Question 2:
One of the board members asks if Windows Millennium Edition, a cheaper OS, is a viable alternative.
(A) No, you say.
(B) No, you say, explaining that WindowsME is just a repackage of Windows98, whereas Windows 2000 is really a new release of Windows NT, all the while hoping that will placate them as you don't know why you even offered any additional information because you really don't know any more than that except that you wish someone from the support team was with you to field the question.
(C) Admit that for most of the Minesweeper[[correct??]]-playing workstation users, it probably would suffice, but more money could be saved on the support end-- directing their attention to a real flashy pie chart on slide #14 of your PowerPoint presentation.

Question 3:
Dirk, a director representing the marketing leg of Vandalay, asks about Linux, claiming it's what everyone's talking about. You
(A) Indicate simply that it's not in Vandalay's best interest, and leave it at that, recalling how you blew Question #2 by offering more information than necessary.
(B) Sigh and page back a few slides, *again* pointing out the TCO of an OS with a bad UI and how little it benefits the organization.
(C) Challenge Dirk: "Everyone's talking about it, Dirk? No one here is talking about it. You're the only one talking about it, Dirk. Say, I have an idea, why don't we let Dirk deliver this presentation?"

Question 4 (short essay):
In reality, the board will likely rubber-stamp anything you recommend. In the end, it is not the company's money, but your carcass that is on the line if the costs overrun, or availability suffers. How do you CYA? (You may shoulder-read the CIO in front of you and copy the answer if it is a good one.)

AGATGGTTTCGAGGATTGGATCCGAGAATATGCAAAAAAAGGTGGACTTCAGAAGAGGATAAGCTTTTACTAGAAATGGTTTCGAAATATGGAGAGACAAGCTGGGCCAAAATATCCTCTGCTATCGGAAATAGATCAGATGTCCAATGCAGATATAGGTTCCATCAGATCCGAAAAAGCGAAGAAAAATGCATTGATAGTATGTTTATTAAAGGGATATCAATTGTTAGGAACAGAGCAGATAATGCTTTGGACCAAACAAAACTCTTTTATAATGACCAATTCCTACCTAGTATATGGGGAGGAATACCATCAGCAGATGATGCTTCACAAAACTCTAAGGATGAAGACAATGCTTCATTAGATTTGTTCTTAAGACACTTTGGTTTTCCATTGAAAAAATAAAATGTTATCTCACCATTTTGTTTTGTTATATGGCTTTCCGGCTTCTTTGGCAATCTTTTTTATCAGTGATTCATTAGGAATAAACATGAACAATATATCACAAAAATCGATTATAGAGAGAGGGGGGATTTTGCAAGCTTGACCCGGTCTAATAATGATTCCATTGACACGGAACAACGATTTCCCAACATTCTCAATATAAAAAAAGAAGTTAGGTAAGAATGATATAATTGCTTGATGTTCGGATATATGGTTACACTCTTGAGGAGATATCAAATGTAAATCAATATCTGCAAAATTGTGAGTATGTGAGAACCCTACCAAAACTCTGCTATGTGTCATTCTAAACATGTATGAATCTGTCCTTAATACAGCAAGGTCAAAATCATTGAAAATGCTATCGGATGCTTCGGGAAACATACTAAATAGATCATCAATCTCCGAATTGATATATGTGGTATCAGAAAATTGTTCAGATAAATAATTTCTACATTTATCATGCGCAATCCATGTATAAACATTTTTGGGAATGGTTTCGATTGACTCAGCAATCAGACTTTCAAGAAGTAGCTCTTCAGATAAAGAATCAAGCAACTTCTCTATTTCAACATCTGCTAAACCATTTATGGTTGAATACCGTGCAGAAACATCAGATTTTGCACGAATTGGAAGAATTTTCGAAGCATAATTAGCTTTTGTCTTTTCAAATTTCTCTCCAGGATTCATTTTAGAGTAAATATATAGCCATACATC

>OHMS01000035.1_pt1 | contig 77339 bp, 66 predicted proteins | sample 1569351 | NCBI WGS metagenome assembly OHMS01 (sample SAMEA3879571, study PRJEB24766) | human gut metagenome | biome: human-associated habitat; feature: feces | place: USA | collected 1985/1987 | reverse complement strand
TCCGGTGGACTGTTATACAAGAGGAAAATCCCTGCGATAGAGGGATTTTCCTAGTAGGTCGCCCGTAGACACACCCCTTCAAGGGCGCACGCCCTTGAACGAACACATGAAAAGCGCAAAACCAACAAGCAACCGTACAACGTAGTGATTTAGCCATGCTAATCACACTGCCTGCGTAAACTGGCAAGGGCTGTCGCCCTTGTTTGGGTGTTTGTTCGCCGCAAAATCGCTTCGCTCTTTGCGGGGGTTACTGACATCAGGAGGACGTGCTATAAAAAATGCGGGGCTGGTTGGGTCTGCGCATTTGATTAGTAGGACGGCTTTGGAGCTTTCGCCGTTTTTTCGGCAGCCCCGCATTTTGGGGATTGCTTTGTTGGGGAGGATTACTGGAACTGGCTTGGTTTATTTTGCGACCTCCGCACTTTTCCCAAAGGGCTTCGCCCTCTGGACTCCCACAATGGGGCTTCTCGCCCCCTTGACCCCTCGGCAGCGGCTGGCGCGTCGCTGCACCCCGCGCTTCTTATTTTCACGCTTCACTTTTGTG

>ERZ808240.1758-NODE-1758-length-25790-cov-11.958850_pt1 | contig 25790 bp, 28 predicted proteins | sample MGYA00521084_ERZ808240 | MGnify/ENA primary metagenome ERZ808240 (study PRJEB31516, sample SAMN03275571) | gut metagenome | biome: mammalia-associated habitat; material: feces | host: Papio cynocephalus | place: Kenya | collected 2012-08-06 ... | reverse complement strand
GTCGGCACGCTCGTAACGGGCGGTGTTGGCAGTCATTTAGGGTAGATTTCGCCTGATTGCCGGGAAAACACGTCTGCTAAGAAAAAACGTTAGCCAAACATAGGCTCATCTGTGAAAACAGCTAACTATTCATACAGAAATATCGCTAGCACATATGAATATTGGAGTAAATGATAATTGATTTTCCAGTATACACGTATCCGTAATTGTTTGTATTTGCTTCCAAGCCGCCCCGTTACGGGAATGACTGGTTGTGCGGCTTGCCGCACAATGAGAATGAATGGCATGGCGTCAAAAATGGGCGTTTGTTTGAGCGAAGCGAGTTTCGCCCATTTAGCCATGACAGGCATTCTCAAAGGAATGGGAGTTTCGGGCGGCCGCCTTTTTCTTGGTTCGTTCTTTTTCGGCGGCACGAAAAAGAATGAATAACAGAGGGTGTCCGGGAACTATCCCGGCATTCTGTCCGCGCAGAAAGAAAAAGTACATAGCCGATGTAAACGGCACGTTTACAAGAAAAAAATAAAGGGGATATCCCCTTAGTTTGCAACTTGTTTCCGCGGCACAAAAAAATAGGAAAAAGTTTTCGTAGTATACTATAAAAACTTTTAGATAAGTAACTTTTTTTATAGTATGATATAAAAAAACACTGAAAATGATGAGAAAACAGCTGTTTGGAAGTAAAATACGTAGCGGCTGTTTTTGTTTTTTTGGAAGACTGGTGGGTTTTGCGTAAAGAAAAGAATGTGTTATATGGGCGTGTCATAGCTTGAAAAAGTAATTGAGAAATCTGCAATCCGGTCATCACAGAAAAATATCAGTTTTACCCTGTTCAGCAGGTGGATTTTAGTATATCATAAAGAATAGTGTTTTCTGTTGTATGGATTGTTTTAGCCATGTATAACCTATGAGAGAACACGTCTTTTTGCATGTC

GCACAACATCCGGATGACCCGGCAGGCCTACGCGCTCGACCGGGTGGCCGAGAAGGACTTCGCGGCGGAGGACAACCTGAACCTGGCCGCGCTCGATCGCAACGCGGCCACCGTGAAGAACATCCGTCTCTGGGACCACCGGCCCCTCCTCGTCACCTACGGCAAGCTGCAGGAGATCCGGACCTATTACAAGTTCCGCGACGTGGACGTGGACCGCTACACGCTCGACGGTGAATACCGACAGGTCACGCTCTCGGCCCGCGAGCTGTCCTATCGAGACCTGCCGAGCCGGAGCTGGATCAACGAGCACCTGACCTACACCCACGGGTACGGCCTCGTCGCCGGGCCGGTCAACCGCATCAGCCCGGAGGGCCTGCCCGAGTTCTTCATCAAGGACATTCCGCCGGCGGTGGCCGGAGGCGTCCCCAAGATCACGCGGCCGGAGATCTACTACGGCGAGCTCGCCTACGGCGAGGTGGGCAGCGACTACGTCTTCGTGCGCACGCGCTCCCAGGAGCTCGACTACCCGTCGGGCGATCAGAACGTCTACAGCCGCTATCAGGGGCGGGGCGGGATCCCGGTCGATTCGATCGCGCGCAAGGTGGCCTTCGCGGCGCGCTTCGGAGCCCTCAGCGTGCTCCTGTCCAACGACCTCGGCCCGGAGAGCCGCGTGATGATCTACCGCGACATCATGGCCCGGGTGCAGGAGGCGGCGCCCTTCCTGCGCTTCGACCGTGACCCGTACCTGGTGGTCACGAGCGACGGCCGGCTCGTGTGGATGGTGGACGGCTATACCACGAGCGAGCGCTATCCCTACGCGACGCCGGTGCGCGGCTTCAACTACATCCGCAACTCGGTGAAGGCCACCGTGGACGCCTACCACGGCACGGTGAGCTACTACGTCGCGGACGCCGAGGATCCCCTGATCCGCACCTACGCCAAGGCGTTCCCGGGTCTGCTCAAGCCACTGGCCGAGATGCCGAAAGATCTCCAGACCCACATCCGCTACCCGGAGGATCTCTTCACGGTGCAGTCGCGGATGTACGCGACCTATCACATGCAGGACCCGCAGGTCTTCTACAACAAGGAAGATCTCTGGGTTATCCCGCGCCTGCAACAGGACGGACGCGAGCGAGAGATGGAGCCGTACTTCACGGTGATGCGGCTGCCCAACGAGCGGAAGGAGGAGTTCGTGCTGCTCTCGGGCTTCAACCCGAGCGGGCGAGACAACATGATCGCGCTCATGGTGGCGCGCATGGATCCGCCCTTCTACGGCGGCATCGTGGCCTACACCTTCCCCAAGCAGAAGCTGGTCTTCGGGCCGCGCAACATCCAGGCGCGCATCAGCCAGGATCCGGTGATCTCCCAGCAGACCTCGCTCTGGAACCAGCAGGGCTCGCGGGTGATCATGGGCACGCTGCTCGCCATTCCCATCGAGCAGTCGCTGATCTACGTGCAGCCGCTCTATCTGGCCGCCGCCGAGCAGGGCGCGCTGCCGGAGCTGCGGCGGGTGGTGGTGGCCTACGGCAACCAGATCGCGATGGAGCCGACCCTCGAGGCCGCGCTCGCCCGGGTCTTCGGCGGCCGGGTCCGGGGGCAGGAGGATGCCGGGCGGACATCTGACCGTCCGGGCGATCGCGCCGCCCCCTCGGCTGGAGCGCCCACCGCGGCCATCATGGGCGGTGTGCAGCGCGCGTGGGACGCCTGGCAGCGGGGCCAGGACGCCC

Question 5:
Read the following passage, then complete the question relating to it.

Windows 2000 introduces a host of new goodies including RIS, EFS, IpSec, and MMC. In terms of justifying the migration based on new features, the first thing you do is:
(A) Buy yourself the latest edition of an acronym dictionary.
(B) Focus your cost justification model on the features that don't sound like government agencies, like improved security (file encryption and Kerberos support), accessibility tools for the impaired, and powerful new file-search facilities (but don't dwell on the latter--the 500-meg footprint of the OS pretty much implies files will be as hard to find as Nobel laureate Arno Penzias in the "For Dummies" aisle of Barnes & Noble.)

Questions 6 through 8:
Read the following passage then complete the questions relating to it.

Rod, your senior support technician, implores you to budget for additional support staff in your justification model, citing the additional maintenance overhead (SP1, for instance) as well as the other predictable support spikes his department sees with every IT change.

Question 6:
(A) Tell Rod the impact is only temporary, citing as evidence slide #14 of the aforementioned PowerPoint presentation.
(B) Select (A), then decide to skip the last two questions in this section of the exam because you're getting hungry.

Question 7:

Question 8:

Answer Key and Test Strategy:
This section of the exam carries the most weight toward your overall score, although it, like section one, is very subjective. The correctness of your answers is less important than how your own efforts play out (i.e., were you given the green light to go ahead with your own Win2K migration?) Because there is no way to foretell, the certification organization understands how difficult it is to grade this section. So it is graded by exchanging your exam with the CIO next to you, who is likely to be just as interested in achieving a stellar score as you are.


Chris Miksanek is the editor of MISinformation and may be reached at ChrisMik@aol.com.